How companies push back

As coding tests are increasingly used to validate a developer’s skills during the hiring process, the issue of fraud and code plagiarism is attracting more attention. Meanwhile, hiring firms and HR departments are under increasing pressure to fill open developer roles as they struggle to keep up with business demands.

The shift to remote workers and remote hiring practices, fueled in large measure by the pandemic, have also increased the potential for fraud and code plagiarism among prospective employees. Vivek Ravisankar, co-founder and CEO of HackerRank, said his company has seen a 37 percent increase in plagiarism attempts compared to pre-COVID plagiarism activity.

However, there are a few ways hiring managers can avoid plagiarism. One way is to maintain a coding task that not only has one correct answer, but instead allows for multiple solutions.

“By doing so, you reduce the likelihood of a duplicated answer – but you also get a more complex insight into the candidate’s problem-solving mindset and even the programming techniques they might be using to do so,” Ravisankar said. “Another good rule of thumb when reviewing code is to look for intangibles like code quality.”

On the technology front, companies can use machine learning (ML)-based plagiarism detection tools based on specific candidate inputs and behaviors. “In our own assessments, for example, our plagiarism detection was able to reduce false positives by 60 percent without negatively impacting the number of true positives detected,” added Ravisankar.

Aside from code similarity, which is one input, Ravisankar says his company’s tools also look at other behavioral signals, like the time it takes a candidate to find the right solution, various activities during the assessment, and more.

A complicated problem

Ricky Simmons, senior vice president of product at HireVue, pointed out that plagiarism is a complicated problem when it comes to hiring reviews. For starters, it’s common for developers to examine existing code solutions as part of building software. But where is the line between research and plagiarism?

“It’s common for a software developer to use other people’s solutions available online when thinking about a problem,” he said. “This reduces development time and increases reliability because solutions don’t have to be developed from scratch.”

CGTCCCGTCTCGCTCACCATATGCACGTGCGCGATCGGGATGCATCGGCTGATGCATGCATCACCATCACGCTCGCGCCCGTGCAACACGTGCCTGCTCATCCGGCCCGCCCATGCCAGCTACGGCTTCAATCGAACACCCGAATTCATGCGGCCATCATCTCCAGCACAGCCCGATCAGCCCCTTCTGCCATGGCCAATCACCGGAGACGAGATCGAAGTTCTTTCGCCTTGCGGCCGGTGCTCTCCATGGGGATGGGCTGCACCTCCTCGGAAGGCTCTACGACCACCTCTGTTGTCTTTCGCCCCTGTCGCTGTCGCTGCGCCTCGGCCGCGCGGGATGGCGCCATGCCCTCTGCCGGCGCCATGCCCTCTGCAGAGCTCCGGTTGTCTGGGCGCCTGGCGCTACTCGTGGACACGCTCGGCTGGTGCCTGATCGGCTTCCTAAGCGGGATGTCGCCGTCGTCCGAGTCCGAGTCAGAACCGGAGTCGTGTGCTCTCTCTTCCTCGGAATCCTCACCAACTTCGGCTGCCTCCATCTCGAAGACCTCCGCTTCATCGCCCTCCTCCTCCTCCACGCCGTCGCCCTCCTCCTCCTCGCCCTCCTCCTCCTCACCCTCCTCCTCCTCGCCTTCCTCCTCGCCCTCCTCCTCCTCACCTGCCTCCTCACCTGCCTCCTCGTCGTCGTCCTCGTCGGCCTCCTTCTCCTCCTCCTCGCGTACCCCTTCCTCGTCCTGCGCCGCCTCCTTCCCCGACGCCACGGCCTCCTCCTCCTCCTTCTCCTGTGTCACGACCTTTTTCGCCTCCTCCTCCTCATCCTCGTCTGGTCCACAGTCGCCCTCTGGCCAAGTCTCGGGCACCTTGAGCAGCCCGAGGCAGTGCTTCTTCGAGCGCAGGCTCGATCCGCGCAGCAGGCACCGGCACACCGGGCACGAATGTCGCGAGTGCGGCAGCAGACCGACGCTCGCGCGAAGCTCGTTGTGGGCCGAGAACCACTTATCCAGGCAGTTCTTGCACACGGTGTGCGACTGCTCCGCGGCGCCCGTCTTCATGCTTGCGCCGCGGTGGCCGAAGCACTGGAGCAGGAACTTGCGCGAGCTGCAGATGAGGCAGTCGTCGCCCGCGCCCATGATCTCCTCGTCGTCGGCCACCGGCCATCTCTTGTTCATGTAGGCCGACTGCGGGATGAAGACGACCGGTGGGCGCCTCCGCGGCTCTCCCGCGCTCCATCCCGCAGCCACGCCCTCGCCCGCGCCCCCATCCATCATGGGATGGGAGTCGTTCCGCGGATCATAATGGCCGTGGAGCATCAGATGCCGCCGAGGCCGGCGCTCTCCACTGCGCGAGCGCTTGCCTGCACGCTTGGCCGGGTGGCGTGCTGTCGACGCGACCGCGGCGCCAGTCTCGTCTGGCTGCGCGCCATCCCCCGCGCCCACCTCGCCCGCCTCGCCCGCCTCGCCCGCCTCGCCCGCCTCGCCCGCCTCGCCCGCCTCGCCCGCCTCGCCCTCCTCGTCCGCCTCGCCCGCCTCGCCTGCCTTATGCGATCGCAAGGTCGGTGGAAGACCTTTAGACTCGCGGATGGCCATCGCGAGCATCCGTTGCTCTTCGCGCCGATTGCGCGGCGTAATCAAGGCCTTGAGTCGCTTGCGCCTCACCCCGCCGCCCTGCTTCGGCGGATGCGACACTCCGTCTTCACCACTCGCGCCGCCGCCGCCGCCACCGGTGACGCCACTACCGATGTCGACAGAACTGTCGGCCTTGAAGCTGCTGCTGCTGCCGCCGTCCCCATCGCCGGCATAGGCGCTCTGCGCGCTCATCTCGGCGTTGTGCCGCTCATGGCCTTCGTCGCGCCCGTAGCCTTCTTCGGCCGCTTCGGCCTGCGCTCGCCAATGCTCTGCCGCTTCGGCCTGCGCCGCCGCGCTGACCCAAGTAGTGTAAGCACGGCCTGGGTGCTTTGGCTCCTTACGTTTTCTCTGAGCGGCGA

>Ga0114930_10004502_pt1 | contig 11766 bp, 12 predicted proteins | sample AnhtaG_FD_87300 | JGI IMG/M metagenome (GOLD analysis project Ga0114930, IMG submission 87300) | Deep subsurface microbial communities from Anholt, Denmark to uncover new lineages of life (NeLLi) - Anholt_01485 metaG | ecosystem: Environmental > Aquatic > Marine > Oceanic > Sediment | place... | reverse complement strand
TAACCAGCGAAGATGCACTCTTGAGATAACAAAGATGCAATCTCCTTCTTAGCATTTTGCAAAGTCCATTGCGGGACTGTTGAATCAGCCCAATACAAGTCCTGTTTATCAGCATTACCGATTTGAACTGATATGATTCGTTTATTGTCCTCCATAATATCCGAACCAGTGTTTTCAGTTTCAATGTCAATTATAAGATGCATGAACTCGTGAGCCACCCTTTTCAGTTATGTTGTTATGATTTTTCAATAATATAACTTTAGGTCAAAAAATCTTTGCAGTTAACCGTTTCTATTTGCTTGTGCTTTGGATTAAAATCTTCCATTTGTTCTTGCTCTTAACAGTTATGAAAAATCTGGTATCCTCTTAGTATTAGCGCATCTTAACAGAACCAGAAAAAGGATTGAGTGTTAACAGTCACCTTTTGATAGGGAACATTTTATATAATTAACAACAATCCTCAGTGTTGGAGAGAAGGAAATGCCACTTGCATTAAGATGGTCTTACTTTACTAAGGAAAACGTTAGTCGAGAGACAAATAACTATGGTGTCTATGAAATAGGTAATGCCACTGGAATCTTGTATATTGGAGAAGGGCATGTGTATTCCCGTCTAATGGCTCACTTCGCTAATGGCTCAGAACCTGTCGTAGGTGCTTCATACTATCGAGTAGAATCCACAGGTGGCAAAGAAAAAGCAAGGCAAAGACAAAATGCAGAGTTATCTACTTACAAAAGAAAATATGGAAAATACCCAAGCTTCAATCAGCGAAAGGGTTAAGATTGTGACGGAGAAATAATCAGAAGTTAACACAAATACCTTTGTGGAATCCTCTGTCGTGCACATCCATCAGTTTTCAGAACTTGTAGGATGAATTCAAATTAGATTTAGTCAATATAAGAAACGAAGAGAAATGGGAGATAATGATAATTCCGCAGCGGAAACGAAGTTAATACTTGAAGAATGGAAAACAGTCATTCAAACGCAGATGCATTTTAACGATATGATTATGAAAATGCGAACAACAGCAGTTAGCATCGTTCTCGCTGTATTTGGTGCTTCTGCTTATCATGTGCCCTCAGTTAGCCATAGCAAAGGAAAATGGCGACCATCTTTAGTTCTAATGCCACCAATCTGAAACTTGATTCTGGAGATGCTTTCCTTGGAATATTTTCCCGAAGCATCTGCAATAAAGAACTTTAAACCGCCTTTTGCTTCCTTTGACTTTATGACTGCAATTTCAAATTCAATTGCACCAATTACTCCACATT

He said the first non-technical way to prevent plagiarism is to talk to candidates about their expectations. “What counts as plagiarism and what counts as efficient use of existing code?” he said. “Find that out and share it at the beginning of your hiring process.”

Once you set expectations, the best way to prevent plagiarism is with a technical scoring solution: HireVue offers one such product called CodeVue, which uses Measure of Software Similarity Scoring (MOSS) to flag likely plagiarism.

“Combined with a clear timeline of a candidate’s activities during the assessment, this helps paint a more complete picture,” he said. “This timeline shows when code was injected into the solution and allows the human evaluator to make a judgment as to whether this is as expected or possibly plagiarism of someone else’s work.”

Finally, to avoid plagiarism and achieve the best attitude, Simmons recommends that in all assessments, the assessor always asks the candidate to explain their solution and how they achieved it: “You can also have a discussion of the answers in later interviews of the candidate and delve deeper into their project portfolio.”


Another way to spot plagiarized code is to arm your hiring teams with a basic understanding of plagiarism patterns. In general, this pattern usually looks like this:

  • The candidate initially does nothing (inactive; reads the challenge details).
  • Browser focus disappears for a period of time (looking for an answer).
  • The candidate inserts a large amount of code.
  • The candidate passes the tests quickly without editing the code.

“Unfortunately, with the ever-increasing demand for tech skills, there will be more opportunities to cheat for people who are willing to use their desperation to hire,” Simmons said.

Elli Ferguson, a database administrator at a major bank with more than two decades of programming experience, also noted that there are limited ways to write any given line of code. “I’ve seen hiring managers try to ask for an overly specific coding example to limit the scope and size of the work,” she said. “But if you make it too specific, then there’s only one way to write it. How can someone not write it like everyone else has written it?”

She added another problematic trend among hiring managers: plagiarizing the questions they ask developers: “They go and take their questions from a stock site, but they expect a definite answer, but they have to have an answer that the question corresponds to which they have plagiarized themselves.”

Ferguson said another way to spot plagiarized code is to look at the comments, which aren’t executable parts of the code and have their own characteristics.

“You can tell from my comments by the code, and I can tell someone else by the lines of code, especially if they’ve commented on it,” she said. “So some hiring managers may be missing the key to determining whether or not this code is plagiarism.”

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